Future Directions

English

Bringing advanced therapies to market faster: a role for biosimulation?

In the last 10 years, genomic and proteomic technologies have been applied to identify and develop a new generation of diabetes treatments. While these technologies have become increasingly automated, producing a deluge of potential therapeutic targets and biological insights, projections estimate that individual drug development time and cost will continue to rise and soon exceed 1 billion USD. A significant contributor to this rising cost is the large

Computer-simulated modelling in the management of diabetes

Diabetes has many complications which can take decades to develop. Scores of therapies are now available for the prevention of Type 2 diabetes, and the complications of diabete. People with diabetes vary widely in their risks and histories of diabetes-related complications. How, then, can we choose from the many treatment options which are currently on offer to people with the condition?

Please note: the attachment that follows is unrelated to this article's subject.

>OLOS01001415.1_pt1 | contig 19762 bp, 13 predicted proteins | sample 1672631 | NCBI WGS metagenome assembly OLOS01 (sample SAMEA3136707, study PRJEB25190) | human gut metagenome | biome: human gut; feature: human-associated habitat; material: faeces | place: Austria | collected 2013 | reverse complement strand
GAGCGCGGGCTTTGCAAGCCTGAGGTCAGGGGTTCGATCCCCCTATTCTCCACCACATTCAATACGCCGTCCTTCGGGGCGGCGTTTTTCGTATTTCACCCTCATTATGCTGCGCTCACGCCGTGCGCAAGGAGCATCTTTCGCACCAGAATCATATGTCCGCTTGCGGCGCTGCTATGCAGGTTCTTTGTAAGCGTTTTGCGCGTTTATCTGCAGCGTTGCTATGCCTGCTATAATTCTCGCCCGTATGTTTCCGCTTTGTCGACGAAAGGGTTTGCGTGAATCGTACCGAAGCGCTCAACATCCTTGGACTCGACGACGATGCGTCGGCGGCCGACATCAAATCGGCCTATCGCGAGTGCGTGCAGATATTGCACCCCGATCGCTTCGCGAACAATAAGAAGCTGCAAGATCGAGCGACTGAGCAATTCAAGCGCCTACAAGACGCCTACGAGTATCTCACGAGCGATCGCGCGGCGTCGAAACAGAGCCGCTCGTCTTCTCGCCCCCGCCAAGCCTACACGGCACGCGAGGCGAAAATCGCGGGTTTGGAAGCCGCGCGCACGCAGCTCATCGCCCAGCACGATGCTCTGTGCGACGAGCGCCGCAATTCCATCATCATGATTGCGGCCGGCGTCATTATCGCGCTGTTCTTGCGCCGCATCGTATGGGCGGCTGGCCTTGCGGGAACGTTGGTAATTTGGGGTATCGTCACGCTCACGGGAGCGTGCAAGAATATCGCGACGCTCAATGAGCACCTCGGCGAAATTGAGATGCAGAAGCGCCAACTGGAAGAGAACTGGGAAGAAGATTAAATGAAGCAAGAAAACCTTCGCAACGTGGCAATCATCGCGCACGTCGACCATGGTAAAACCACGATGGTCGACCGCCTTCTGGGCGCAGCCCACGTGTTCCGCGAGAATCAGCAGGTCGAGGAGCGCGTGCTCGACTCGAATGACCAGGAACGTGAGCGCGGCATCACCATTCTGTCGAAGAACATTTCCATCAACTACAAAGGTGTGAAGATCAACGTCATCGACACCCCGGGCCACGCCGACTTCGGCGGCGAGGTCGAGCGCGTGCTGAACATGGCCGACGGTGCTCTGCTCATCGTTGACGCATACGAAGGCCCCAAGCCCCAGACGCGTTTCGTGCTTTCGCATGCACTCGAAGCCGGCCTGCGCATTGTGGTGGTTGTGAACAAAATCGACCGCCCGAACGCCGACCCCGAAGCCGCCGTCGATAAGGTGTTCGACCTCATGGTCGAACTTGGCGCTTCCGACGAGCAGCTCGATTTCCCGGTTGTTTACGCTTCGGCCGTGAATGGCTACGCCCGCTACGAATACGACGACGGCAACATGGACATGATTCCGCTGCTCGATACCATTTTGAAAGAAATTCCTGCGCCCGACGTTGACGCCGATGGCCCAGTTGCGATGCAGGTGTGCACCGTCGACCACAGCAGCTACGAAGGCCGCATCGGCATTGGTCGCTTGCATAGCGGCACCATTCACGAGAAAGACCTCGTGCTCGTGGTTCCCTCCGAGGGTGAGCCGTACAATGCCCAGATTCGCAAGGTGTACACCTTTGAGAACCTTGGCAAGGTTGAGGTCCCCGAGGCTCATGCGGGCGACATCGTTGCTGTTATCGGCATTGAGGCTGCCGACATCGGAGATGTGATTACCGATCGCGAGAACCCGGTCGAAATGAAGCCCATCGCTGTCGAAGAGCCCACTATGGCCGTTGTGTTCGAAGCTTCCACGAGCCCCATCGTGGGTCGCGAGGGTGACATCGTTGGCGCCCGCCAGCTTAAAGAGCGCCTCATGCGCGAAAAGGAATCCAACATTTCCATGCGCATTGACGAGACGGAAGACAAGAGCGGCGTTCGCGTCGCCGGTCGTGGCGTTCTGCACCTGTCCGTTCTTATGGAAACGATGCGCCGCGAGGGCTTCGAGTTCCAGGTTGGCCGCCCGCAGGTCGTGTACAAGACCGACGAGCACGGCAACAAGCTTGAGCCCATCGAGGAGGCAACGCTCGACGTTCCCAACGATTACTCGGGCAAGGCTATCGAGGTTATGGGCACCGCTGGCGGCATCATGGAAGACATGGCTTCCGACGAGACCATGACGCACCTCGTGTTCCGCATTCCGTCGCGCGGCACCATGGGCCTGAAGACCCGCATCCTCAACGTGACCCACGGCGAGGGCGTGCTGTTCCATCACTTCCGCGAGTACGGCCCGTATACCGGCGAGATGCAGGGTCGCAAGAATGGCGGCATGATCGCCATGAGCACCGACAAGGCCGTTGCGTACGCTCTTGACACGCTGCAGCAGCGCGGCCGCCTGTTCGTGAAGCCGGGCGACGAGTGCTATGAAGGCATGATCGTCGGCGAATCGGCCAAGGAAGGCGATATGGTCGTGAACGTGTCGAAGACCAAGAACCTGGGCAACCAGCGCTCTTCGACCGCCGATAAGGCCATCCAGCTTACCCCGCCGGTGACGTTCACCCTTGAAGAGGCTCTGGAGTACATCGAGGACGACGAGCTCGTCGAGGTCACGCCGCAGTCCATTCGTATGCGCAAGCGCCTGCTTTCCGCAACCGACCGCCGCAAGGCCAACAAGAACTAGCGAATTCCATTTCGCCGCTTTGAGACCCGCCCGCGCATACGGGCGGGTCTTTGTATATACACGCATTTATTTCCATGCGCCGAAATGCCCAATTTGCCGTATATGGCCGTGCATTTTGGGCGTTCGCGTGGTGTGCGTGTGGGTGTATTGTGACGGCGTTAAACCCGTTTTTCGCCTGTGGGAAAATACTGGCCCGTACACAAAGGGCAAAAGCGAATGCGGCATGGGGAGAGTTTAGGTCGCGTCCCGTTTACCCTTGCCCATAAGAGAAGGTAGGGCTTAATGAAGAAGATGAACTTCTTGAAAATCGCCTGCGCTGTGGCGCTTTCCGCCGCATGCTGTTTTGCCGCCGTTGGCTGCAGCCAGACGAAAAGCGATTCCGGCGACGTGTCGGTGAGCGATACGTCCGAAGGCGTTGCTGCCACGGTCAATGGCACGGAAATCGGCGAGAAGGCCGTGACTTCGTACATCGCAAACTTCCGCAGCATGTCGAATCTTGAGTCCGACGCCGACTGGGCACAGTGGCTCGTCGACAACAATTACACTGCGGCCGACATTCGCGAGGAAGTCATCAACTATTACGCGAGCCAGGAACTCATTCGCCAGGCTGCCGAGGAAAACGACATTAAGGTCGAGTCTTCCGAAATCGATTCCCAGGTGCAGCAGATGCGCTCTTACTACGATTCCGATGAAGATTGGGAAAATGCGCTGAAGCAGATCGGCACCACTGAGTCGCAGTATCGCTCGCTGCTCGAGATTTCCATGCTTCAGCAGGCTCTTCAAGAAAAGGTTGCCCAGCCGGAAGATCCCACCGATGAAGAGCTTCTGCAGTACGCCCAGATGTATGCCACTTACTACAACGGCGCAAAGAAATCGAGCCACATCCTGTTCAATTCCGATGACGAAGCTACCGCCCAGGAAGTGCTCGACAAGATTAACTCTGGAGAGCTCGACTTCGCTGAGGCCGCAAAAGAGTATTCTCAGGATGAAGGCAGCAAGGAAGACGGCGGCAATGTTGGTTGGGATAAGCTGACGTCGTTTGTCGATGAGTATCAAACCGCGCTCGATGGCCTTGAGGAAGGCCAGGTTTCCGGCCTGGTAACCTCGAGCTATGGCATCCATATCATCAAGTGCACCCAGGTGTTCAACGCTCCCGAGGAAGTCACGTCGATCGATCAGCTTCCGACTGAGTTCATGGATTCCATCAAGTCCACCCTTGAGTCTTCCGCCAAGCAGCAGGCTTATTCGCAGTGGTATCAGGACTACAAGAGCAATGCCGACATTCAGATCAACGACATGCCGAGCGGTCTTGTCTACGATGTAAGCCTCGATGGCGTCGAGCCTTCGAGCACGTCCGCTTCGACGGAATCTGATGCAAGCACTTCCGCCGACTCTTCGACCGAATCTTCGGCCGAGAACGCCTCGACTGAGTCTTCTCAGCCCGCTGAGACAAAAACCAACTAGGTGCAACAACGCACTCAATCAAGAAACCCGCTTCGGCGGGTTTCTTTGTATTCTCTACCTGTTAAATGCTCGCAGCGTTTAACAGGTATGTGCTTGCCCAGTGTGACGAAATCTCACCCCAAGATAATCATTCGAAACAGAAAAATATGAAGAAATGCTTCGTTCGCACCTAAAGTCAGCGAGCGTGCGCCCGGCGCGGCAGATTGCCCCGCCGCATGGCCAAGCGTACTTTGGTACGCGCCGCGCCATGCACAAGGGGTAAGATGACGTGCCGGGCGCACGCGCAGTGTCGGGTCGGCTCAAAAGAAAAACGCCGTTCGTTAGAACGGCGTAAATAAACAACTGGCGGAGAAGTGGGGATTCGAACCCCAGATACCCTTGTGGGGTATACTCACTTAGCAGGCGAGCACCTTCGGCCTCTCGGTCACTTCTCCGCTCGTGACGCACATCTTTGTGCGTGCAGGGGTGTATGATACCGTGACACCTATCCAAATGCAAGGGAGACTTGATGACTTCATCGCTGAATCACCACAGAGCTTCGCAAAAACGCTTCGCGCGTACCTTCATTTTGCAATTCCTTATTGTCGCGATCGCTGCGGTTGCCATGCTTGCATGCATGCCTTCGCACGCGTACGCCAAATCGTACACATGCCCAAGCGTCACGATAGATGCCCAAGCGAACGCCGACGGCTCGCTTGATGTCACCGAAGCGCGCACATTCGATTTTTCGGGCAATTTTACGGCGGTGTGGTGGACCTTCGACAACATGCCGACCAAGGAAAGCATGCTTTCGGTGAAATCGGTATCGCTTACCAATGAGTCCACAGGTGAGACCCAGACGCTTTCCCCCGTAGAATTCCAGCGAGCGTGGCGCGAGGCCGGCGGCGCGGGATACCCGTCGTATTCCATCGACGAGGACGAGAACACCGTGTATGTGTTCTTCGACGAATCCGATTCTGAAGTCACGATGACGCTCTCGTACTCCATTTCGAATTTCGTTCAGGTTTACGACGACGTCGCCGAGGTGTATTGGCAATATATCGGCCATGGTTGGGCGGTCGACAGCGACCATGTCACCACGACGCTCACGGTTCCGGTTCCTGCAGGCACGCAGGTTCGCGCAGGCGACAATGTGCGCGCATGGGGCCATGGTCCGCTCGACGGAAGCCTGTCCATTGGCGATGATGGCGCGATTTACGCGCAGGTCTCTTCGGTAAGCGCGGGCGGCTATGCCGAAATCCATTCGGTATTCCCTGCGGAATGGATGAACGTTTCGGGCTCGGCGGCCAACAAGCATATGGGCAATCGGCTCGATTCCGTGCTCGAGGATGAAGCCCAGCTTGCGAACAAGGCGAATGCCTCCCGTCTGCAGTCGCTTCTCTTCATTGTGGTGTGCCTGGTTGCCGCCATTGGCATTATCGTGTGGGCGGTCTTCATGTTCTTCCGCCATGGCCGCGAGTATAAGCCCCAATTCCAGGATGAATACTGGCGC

Pancreas and islet transplantation in the management of diabetes

The relative roles of pancreas transplantation and islet transplantation in the management of diabetes are perhaps best examined in the context of the American Diabetes Association (ADA) position statement - revised in 2003. Given the growing success of islet transplantation, it seems worthwhile to examine whether the ADA recommendations should be reconsidered.

Towards an understanding of the genetic causes of diabetes

People develop Type 1 diabetes when their immune system specifically seeks out and destroys the insulin-producing ß-cells in their pancreas. The interaction of environmental factors with a number of gene variants results in the immune disturbance which causes the condition. In this article, Tony Merriman looks at the approaches used to identify the genes which make a person susceptible to Type 1 diabetes.

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